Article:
The perimeter and, with it, boundaries and domains are coming under a lot of scrutiny because of cloud initiatives in the enterprise. "The perimeter is dead," cry the loudmouthed analyst/guru types. "The perimeter is changed," cry more reasonable and informed people. Chris Hoff was the first I heard say that it's now many perimeters on many objects rather than one big one, which is the POV I most agree with. Whatever the case, we need to think about what the perimeter is, what is has meant, and what it has implied about how we build processes and services before we can understand how it will change and how we can permit it to evolve safely.
Since the nineties, the perimeter, and the DMZ, have been the first line of defense and continue to play an enormous role in the defense of enterprise assets. I recall the days when, after installing your ethernet cards, throwing cables, locating the specialized software, and plugging in; your machine would be directly on the internet. In short, the attack surface that grew from this might be seen as the incubator for the industry of hacking that we now are aware of even in the popular (and worthless) press, like Newsweek and Time.
This informal perimeter was also a problem from the inside, as people stood up ftp, irc, and nntp (news) servers for warez trading and worse. The insider threat was born, although it wasn't clear to the intrepid warez trader that he was doing anything wrong.
Then came the hardened perimeter and an internal world, as defined by NAT, that was increasingly walled off from the external world. An elite, credentialed group of network geeks were on the defense. Some of us worried about how much they knew about internal activities, and so mostly through FUD the accidental or naive internal threat withered. However, most of us rejoiced that we could now worry less about what could be done internally.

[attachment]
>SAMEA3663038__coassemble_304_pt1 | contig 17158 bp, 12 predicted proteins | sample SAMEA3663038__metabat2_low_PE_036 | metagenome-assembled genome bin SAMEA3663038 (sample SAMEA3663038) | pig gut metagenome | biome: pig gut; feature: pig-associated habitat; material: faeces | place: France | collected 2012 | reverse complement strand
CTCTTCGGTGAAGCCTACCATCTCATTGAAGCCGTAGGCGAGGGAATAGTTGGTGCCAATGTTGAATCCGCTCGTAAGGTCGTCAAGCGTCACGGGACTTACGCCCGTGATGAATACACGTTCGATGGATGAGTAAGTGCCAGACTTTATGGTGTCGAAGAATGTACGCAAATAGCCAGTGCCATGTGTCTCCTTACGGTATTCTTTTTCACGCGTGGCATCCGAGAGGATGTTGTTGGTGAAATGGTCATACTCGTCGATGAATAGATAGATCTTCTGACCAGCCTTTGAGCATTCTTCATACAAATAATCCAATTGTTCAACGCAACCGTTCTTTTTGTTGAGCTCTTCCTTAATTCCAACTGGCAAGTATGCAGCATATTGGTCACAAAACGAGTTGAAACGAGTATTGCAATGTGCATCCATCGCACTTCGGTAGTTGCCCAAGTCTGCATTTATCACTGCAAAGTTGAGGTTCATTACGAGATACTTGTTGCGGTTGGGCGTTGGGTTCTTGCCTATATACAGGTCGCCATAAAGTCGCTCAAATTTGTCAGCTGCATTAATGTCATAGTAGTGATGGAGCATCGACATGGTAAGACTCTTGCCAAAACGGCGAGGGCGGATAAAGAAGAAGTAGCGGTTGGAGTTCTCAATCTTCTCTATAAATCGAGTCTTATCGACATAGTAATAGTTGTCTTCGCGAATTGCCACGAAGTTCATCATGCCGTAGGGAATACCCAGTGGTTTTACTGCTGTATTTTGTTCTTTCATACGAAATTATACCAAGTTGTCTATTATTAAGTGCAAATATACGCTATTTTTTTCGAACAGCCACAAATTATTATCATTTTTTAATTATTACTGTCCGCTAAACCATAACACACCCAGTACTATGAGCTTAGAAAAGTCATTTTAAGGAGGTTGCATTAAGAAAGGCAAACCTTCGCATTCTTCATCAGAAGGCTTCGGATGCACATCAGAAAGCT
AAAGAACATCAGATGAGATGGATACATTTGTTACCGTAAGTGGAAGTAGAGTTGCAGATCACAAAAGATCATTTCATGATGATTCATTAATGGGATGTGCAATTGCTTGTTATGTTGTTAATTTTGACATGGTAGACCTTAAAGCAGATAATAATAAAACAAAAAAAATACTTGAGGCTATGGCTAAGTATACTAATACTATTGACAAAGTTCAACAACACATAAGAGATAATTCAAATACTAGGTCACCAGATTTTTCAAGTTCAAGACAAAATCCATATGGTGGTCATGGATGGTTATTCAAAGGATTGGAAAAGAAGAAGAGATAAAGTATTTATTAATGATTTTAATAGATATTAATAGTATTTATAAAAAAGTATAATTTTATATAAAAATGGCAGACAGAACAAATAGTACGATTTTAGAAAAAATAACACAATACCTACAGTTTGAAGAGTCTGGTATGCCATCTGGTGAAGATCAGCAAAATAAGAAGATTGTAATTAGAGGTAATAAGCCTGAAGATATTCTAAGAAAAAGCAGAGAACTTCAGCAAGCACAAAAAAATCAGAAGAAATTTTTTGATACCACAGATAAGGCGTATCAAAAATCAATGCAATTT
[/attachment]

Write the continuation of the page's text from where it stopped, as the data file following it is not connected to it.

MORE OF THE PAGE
We were and still are in the egg era of business computing. It has a hard exterior and a soft, vulnerable middle (core). We trust the core and imagine that it is most trusted even though it's increasingly clear that it's dangerous.
Inside the egg creativity and productivity flourished. Distributed computing was the revolution that would tear down the constraints of big iron. We wouldn't wait for some centralized, soviet style committee to solve problems. We'd solve them ourselves. Some official business case problem solving group didn't lease space on the big computer, we'd do it on our own. Heck, we'd even build a server out of hopped up gaming boards and do it on the cheap. FreeBSD and Linux made this viable. X86 Solaris made it enterprisey, if you had to. It was going to be a great world.
Then came the wet blankets: IT security. Is it patched? Are you using access controls? Are you using encryption between nodes? Are employing encryption at-rest? Are you rotating your passwords? Are you considering the life-cycle of your service credentials? Are you considering the life-cycle of data? And on and on. But, but, but it's behind the firewall... it's internal! Are you admitting that your network guys can't do their jobs? Can't you just buy some tool to solve the problem? Short-cuts that we didn't even know that we were taking are now coming back and are seen as part of a death by a thousand cuts story.